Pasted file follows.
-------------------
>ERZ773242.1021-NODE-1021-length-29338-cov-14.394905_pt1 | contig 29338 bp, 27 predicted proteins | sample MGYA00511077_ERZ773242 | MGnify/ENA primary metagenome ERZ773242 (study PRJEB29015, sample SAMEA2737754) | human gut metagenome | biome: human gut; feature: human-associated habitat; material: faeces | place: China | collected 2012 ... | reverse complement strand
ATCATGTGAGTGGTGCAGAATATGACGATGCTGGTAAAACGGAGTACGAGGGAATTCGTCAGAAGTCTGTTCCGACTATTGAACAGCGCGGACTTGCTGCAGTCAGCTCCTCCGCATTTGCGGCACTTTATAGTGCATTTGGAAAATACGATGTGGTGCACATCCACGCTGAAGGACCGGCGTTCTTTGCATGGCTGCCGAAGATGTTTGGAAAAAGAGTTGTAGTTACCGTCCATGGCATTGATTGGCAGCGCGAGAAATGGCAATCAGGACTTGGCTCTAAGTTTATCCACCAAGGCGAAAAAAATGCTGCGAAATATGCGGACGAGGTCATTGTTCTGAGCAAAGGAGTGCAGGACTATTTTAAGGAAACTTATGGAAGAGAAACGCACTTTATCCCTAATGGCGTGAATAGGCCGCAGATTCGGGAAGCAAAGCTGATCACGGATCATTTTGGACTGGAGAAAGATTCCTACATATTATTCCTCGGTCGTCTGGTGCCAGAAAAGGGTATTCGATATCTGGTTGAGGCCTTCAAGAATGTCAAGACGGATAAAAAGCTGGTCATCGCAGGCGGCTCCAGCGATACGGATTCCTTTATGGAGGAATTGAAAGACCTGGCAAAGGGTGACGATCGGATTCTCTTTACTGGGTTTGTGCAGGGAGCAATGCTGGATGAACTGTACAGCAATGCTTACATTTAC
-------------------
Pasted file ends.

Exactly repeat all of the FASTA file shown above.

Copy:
>ERZ773242.1021-NODE-1021-length-29338-cov-14.394905_pt1 | contig 29338 bp, 27 predicted proteins | sample MGYA00511077_ERZ773242 | MGnify/ENA primary metagenome ERZ773242 (study PRJEB29015, sample SAMEA2737754) | human gut metagenome | biome: human gut; feature: human-associated habitat; material: faeces | place: China | collected 2012 ... | reverse complement strand
ATCATGTGAGTGGTGCAGAATATGACGATGCTGGTAAAACGGAGTACGAGGGAATTCGTCAGAAGTCTGTTCCGACTATTGAACAGCGCGGACTTGCTGCAGTCAGCTCCTCCGCATTTGCGGCACTTTATAGTGCATTTGGAAAATACGATGTGGTGCACATCCACGCTGAAGGACCGGCGTTCTTTGCATGGCTGCCGAAGATGTTTGGAAAAAGAGTTGTAGTTACCGTCCATGGCATTGATTGGCAGCGCGAGAAATGGCAATCAGGACTTGGCTCTAAGTTTATCCACCAAGGCGAAAAAAATGCTGCGAAATATGCGGACGAGGTCATTGTTCTGAGCAAAGGAGTGCAGGACTATTTTAAGGAAACTTATGGAAGAGAAACGCACTTTATCCCTAATGGCGTGAATAGGCCGCAGATTCGGGAAGCAAAGCTGATCACGGATCATTTTGGACTGGAGAAAGATTCCTACATATTATTCCTCGGTCGTCTGGTGCCAGAAAAGGGTATTCGATATCTGGTTGAGGCCTTCAAGAATGTCAAGACGGATAAAAAGCTGGTCATCGCAGGCGGCTCCAGCGATACGGATTCCTTTATGGAGGAATTGAAAGACCTGGCAAAGGGTGACGATCGGATTCTCTTTACTGGGTTTGTGCAGGGAGCAATGCTGGATGAACTGTACAGCAATGCTTACATTTAC